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HEAVY WEAPONS

Even as it shrinks, the US military budget is unrivalled

A F/A-18 takes off from the nuclear-powered aircraft carrier USS Harry S. Truman at an undisclosed position in the Mediterranean Sea.
Reuters/Fabrizio Bensch
Plenty more where those came from.
  • Jason Karaian
By Jason Karaian

Global finance and economics editor

This article is more than 2 years old.

This week, US president Barack Obama submitted a bullish budget increase for the military, exceeding the spending limits imposed by the congress. The boost is necessary to bolster the fight against the ISIL terror group, and to keep an edge over rapidly modernizing militaries in places like China and Russia, he argued.

Indeed, according to the latest statistics from the International Institute for Strategic Studies, a research group, the rest of the world has been closing the gap with the US military. Still, there is little risk that any individual country will catch up with America’s enormous—and enormously expensive—military any time soon. Despite recent cuts, US defense spending still accounts for nearly 40% of the global total.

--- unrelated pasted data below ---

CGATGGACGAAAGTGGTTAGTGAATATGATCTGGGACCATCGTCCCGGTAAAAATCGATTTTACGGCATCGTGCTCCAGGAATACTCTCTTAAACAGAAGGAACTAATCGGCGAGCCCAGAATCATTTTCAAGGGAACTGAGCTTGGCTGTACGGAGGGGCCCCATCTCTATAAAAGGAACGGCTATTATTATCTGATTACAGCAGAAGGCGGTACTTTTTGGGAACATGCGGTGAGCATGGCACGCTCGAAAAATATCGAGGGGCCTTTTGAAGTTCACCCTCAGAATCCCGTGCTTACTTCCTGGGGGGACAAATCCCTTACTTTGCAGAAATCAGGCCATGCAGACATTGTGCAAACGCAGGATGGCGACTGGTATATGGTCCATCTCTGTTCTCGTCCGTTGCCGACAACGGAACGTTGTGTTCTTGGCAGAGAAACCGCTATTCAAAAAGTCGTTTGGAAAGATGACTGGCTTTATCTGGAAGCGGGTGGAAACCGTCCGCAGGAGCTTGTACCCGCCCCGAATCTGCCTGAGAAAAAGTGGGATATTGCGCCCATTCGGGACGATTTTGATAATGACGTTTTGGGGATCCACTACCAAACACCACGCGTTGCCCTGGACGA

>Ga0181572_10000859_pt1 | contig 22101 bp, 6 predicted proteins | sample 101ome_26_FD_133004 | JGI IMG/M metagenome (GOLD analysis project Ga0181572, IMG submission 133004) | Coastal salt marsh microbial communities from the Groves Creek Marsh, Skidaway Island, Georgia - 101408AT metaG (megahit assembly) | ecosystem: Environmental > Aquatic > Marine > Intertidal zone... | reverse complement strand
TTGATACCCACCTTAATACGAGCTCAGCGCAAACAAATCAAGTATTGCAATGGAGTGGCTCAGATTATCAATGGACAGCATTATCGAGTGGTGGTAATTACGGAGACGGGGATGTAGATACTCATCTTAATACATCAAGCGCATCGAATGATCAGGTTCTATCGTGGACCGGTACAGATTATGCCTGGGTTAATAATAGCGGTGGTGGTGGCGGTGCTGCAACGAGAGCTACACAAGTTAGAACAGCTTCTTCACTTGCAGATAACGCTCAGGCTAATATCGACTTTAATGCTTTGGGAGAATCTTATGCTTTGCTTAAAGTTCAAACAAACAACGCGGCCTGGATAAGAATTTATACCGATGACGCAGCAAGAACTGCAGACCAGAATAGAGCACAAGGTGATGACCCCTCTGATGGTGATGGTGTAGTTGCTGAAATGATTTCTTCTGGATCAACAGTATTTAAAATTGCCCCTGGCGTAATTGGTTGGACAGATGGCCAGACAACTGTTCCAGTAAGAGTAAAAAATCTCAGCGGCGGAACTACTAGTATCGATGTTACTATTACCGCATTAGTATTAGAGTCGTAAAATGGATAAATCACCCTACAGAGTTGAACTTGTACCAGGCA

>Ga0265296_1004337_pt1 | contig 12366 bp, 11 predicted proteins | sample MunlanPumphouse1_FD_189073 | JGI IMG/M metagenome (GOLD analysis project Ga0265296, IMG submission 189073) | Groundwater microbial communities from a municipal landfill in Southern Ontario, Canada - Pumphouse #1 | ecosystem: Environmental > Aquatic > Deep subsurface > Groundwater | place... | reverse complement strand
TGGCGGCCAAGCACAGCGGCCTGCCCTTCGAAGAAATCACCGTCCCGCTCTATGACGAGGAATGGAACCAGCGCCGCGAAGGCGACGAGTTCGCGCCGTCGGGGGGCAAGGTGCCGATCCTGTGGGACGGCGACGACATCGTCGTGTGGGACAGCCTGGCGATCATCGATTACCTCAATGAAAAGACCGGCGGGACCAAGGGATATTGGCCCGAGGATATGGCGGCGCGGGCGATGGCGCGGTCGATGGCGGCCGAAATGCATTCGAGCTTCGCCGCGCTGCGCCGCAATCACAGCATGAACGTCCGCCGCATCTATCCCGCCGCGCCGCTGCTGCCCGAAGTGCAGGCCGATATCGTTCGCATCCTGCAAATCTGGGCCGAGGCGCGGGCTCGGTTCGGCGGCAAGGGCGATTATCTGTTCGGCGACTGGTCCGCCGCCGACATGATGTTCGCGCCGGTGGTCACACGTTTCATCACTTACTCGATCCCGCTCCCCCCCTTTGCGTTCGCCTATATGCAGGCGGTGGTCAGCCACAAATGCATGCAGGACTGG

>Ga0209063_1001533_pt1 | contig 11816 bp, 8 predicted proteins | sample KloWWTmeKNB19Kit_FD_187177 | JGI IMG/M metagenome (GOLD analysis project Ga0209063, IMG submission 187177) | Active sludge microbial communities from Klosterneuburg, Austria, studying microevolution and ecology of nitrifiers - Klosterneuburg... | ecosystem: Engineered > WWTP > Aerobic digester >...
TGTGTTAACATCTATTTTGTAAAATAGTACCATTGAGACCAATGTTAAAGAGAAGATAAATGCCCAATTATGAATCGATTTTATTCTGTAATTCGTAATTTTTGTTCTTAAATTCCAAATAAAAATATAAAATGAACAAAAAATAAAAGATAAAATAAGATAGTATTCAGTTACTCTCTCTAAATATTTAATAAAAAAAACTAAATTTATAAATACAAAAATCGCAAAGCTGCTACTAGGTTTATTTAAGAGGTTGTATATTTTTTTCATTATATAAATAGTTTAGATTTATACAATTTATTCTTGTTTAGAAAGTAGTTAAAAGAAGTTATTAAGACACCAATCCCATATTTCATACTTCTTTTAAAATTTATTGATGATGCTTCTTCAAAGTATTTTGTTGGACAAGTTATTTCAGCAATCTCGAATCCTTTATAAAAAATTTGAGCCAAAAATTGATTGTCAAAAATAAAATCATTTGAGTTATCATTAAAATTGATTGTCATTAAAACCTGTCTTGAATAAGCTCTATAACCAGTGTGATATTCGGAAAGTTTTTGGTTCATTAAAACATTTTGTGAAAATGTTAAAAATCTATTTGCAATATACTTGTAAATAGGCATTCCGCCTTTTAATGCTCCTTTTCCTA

The gap may start to widen again. This would be due not only to Obama’s determination to reverse recent budget cuts, but because Russia’s financial crisis, Europe’s economic malaise, and China’s sputtering growth will dampen their defense ambitions. Even ISIL’s budget is set to fall, researchers believe (paywall), as it diverts funds from weaponry into administration of the areas it controls.

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